According to Blizzard, "The best way to prevent theft is to make the machine useless if it's stolen. So we're looking at ways to make the machine useless if it's taken out of range of a school for a certain period of time." Although making the machines available to the developed world at low prices would help minimize the laptop's resale value on the gray market, Blizzard says OLPC has opted not to at this time.

Cherlin points out that the design of the laptops themselves will decrease their resale value on the gray market. "Sellers of stolen laptops will not be able to pretend that they were legitimately acquired. Buyers have to not mind that the laptops are rather underpowered for business, with slow processors, limited memory, small screens, no hard drives, and other deficiencies. Internal expansion is not possible, by design. They have to keep the laptops hidden or not mind that other people know they are using a stolen computer."

OLPC News' Jon Camfield acknowledges that "while there's no real 'solution' to loss or theft, OLPC is on the right track for dealing with them, focusing on the economic and social aspects. The OLPC is strongly visually branded, and there's some discussion of various security settings requiring connection to the mesh network in some form or another, reducing its resale value. This won't prevent all theft, and probably some insurance-like policy will have to be put in place for replacement (which doesn't further encourage gray and black market transactions). It's a difficult topic that's being addressed well."

Internet access

Placing a laptop in the hands of a child is one thing, but providing Internet access for maximum usefulness is another. In many countries where even basic electricity is lacking, establishing Internet connectivity can quickly cause the actual cost of a laptop to skyrocket.

"This is a big question mark," says Camfield. "SES Global has made a promise to provide to the project, so perhaps this is a moot point, but I wonder how long SES will be able to donate bandwidth at such a low cost to a billion children. They have a track record in connectivity projects, so there's hope. Standard forms of Internet access in third world nations are prohibitively expensive, averaging $56.31 for 20 hours of monthly dial-up access."

Hassounah says that OLPC is looking into low-cost alternatives for Internet access, including creating infrastructure "in a way that allows for maximum use of local skill, tools, and components and in a way that insures it can be locally maintained going forward." Depending on local resources, connectivity could take the form of WiMAX, local ad-hoc networking between schools, satellite connections, and even cellular-based connections.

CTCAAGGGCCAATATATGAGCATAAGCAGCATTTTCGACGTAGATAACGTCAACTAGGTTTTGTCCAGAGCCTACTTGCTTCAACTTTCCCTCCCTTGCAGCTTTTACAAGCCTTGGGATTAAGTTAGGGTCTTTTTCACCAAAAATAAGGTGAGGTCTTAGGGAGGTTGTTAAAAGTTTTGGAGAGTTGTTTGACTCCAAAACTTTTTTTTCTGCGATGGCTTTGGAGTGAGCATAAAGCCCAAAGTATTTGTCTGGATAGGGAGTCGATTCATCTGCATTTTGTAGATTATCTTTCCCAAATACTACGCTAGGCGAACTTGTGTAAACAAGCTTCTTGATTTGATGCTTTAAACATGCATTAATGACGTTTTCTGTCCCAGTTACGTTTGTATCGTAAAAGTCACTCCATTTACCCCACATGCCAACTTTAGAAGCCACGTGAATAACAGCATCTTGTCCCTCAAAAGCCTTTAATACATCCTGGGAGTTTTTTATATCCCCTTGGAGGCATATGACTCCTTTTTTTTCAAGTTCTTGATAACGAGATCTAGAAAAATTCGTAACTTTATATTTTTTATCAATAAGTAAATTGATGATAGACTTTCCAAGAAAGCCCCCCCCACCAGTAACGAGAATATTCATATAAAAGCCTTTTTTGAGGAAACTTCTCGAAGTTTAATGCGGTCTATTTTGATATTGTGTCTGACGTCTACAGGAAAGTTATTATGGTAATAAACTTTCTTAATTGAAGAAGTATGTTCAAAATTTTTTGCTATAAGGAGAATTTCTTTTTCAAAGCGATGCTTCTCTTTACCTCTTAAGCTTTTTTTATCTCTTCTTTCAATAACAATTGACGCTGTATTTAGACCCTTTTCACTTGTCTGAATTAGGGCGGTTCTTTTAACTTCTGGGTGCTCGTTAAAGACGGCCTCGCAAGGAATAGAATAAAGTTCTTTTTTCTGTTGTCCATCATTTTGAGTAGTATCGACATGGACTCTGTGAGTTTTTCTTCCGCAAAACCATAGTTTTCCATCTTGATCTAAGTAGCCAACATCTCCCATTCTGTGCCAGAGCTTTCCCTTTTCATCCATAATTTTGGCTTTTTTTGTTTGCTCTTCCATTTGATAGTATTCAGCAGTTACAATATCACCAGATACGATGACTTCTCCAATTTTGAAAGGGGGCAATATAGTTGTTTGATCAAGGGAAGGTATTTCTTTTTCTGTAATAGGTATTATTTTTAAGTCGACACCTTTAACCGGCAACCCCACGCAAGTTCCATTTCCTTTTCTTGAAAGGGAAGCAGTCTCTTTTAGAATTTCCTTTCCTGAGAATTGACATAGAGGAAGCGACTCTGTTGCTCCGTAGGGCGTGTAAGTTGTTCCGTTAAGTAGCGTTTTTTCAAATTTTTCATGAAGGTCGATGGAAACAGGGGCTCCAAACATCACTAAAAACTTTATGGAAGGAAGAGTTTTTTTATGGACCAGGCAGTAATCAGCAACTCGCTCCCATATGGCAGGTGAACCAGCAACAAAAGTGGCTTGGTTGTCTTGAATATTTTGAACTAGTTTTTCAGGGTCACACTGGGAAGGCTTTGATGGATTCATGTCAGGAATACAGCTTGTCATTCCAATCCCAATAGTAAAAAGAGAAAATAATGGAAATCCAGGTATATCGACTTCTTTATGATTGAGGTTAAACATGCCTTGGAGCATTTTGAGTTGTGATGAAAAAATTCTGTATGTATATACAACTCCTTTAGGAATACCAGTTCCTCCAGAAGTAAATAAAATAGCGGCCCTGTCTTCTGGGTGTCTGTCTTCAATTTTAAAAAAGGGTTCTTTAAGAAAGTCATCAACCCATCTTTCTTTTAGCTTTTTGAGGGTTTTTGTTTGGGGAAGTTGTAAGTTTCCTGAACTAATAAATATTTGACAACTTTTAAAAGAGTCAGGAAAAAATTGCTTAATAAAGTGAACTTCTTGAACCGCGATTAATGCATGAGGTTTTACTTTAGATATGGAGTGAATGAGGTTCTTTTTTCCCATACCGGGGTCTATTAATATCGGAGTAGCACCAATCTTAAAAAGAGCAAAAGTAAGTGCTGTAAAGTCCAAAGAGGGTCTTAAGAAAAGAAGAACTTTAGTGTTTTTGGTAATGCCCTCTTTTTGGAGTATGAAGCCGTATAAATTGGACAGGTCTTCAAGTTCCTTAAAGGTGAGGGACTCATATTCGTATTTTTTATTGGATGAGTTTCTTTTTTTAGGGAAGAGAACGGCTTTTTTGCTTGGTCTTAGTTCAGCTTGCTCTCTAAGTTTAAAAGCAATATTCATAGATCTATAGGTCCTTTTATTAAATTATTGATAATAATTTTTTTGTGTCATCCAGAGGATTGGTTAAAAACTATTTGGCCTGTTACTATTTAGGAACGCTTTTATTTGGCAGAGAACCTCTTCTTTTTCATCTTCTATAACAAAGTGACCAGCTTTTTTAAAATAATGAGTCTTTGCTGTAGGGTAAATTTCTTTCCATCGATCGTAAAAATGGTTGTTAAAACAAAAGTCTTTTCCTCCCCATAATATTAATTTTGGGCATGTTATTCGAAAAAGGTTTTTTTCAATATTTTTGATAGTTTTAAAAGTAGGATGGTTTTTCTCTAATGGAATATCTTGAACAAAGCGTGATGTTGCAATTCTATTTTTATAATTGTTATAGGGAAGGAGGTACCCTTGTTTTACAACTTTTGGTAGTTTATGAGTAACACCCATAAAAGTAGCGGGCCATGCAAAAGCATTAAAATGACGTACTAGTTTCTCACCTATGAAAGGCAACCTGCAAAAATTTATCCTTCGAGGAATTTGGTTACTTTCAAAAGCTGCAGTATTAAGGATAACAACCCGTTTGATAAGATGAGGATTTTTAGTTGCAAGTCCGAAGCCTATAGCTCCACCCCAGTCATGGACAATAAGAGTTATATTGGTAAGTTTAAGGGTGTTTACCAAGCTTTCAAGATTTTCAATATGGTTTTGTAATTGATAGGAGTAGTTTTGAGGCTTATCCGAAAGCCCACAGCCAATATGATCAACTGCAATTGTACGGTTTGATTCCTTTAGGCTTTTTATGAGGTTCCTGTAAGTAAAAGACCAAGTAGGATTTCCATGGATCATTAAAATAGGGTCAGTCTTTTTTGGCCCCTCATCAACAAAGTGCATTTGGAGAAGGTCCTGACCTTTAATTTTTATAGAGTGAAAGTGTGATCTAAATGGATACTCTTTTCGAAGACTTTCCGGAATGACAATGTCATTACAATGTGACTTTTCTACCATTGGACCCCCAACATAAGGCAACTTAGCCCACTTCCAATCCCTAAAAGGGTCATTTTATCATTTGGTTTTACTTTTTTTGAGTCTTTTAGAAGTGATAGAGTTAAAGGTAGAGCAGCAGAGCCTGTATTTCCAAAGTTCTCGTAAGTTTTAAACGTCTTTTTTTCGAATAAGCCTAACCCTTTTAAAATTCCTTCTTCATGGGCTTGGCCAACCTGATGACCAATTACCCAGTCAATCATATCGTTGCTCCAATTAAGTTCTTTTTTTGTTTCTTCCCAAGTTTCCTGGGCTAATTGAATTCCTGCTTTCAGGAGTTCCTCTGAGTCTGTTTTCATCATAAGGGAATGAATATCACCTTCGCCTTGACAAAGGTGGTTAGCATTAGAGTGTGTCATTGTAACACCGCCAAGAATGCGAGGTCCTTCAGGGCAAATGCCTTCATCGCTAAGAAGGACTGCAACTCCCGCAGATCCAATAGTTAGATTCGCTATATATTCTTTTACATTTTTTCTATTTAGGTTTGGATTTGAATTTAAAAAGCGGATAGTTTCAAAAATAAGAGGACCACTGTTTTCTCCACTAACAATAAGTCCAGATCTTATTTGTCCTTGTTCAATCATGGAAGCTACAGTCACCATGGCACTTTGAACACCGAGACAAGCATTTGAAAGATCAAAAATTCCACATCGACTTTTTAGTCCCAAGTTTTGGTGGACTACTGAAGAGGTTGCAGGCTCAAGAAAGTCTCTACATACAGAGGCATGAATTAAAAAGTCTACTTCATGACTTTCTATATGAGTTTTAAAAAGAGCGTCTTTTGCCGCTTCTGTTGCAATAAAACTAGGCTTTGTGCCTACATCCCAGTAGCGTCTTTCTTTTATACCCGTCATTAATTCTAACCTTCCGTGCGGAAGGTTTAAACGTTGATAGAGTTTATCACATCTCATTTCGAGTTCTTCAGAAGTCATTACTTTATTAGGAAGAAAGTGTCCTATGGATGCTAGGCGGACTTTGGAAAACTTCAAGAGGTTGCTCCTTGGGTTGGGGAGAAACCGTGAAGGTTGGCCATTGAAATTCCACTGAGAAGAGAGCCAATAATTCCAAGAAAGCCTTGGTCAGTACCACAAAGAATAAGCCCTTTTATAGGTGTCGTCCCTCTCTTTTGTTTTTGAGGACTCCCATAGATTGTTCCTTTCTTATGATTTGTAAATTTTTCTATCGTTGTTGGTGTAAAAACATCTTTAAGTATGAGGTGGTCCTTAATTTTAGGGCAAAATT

According to Cherlin, wireless connectivity is the least expensive option, with other alternatives that range into the billions. "There is a fiber optic link down the west side of Africa, and another being laid down the east side. These cost a billion dollars or more each, but connect dozens of countries for some tens of millions each. Copper is highly impractical outside the cities in Africa and in some other regions. It gets stolen and sold as scrap. Point-to-point links cost less than $1,000 each for up to 50 miles. Local Wi-Fi distribution for a village costs a few hundred dollars. WiMAX will cover whole towns and the surrounding villages to tens of kilometers out, at somewhat higher prices. VSAT terminals cost $900. Satellite service in Africa is extremely expensive, but will come down whenever sufficient competition takes hold."

So, what's the "true cost"?

From theft deterrent to wireless connectivity, clearly there are several issues to look at before the true cost of the OLPC project can be determined. Camfield says the most realistic way to determine those costs is through thorough field testing. While Negroponte has already supplied school children in a rural Cambodian village with their own laptops and often refers to that effort's success as a motivating factor for the OLPC project, he has declined to provide specific results of the Cambodian field tests.

"[OLPC's] annual projected budget will be $30 billion to push these laptops out, which is more than Intel's annual income and more than the World Bank's entire lending for all of 2005," says Camfield. "And naturally, all the countries will be taking out loans to cover this purchase. It's a huge risk to take without seeing some pilot project evidence. As Negroponte pointed out, the success of the OLPC project may be hard to quantify using testing methods. With a loan, however, there is a simple measure of success -- will the OLPC laptops improve the country's economy enough to begin loan payments in time? Wouldn't a pilot project be a safer way to test this?"